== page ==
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Taiwan Tati Cultural and Educational Foundation

Lawmakers stall China travel bill

Opposition lawmakers yesterday stalled a review of proposed amendments that would place greater scrutiny on elected representatives traveling to China, drawing a rebuke from Democratic Progressive Party (DPP) lawmakers.

Procedure Committee members from the Chinese Nationalist Party (KMT) and the Taiwan People’s Party voted against it, preventing the Internal Administration Committee from reviewing the bill, which was cosponsored by DPP Legislator Puma Shen (沈伯洋) and 17 others.

The proposed amendments to articles 9 and 91 of the Act Governing Relations Between the People of the Taiwan Area and the Mainland Area (臺灣地區與大陸地區人民關係條例) would require elected representatives to obtain the approval of national security officials before visiting China.

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VP Lai makes ‘Time’ influential list

President-elect William Lai (賴清德), the vice president, has been listed by Time magazine as one of the 100 most influential people in the world this year.

Lai, who is to take office as president next month, is a coal miner’s son who became a Harvard-trained public health expert, and prizes problem solving and trust, the magazine said.

When he is sworn in as president on May 20, Lai would face much bigger challenges than safeguarding the health of 24 million Taiwanese, as he has to ensure “his government’s very survival, amid China’s ramped-up campaign to reclaim the nascent democracy,” Time said in the article, which was published on Wednesday.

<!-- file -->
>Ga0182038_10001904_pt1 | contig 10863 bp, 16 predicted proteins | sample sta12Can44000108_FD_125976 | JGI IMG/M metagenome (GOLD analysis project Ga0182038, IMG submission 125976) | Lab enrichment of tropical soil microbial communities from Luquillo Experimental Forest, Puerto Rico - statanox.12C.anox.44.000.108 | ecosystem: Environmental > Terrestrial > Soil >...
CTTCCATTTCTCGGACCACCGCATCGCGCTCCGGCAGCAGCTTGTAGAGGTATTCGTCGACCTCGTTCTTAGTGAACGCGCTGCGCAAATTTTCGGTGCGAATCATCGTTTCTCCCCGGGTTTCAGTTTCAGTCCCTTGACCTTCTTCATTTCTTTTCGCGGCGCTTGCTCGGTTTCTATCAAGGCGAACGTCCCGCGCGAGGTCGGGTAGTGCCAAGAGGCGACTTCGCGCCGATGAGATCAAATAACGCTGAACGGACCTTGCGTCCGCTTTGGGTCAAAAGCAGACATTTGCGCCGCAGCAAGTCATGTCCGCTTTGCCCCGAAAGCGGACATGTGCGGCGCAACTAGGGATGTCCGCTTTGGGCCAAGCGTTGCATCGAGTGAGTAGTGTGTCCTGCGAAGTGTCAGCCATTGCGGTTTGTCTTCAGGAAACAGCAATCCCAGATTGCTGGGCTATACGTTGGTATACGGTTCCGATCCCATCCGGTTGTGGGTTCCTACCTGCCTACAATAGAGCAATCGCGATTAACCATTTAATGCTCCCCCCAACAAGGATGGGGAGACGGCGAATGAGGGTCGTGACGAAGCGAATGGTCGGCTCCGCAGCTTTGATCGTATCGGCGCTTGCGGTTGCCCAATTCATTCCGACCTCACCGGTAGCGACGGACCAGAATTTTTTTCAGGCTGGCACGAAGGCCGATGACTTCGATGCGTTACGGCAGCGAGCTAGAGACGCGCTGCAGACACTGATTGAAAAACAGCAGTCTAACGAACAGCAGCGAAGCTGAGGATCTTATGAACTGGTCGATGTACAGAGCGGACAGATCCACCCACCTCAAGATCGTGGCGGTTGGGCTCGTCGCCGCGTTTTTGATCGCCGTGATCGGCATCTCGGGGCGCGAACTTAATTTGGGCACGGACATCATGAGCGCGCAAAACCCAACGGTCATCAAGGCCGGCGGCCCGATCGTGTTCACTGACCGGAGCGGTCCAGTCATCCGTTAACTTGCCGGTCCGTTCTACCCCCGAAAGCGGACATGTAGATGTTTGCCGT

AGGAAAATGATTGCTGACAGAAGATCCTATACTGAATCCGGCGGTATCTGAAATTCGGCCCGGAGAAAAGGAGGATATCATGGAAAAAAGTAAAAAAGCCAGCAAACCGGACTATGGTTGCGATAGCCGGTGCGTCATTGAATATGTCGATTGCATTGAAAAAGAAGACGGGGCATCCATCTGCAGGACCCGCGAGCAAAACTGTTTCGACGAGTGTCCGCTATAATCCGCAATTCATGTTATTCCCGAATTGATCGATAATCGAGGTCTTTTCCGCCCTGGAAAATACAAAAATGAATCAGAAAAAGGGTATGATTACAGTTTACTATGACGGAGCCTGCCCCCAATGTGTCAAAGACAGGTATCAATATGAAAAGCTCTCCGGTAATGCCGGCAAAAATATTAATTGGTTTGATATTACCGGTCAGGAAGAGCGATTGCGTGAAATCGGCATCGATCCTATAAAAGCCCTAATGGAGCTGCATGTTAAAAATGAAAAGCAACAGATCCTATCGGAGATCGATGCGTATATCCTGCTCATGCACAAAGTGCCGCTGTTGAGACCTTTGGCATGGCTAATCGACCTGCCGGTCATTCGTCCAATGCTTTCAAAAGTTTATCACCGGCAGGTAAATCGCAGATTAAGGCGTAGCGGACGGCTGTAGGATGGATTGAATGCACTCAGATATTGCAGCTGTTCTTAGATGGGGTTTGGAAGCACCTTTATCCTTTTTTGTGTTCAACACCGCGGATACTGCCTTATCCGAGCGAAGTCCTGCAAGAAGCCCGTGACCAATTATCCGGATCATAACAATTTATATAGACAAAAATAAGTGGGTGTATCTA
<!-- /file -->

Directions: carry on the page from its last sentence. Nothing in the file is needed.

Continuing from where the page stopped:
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KMT buys into manipulation of Ma

On Wednesday last week, former president Ma Ying-jeou (馬英九) met in Beijing with Chinese President Xi Jinping (習近平), in the latter’s capacity as general secretary of the Chinese Communist Party (CCP).

Ma’s title of former president was not mentioned in Xi’s speech at the meeting or in news reports by official Chinese media, nor was there mention of his other title, former chairman of the Chinese Nationalist Party (KMT). The only title attached to Ma’s name was plain old “Mr.”

Xi used the meeting to preach a message of unification.

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What’s truly special about Taiwan

My wife and I spent the week in the interior of Taiwan where Shuyuan spent her childhood. In that town there is a street that functions as an open farmer’s market.

Walk along that street, as Shuyuan did yesterday, and it is next to impossible to come home empty-handed. Some mangoes that looked vaguely like others we had seen around here ended up on our table.

Shuyuan told how she had bought them from a little old farmer woman from the countryside who said the mangoes were from a very old tree she had on her property.

The big surprise came when I peeled and bit into one of them this morning. It might not have looked like anything special, but it was. The taste took me right back to my childhood on the Isle of Pines, Cuba.

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Newsflash

Foreign Policy magazine says that US President Barack Obama “is getting ready” to announce an arms sales package to Taiwan that will include Black Hawk helicopters and Patriot missile batteries.

“Taiwanese sources now say they expect the decision shortly after Obama returns from the climate-change conference,” the magazine said.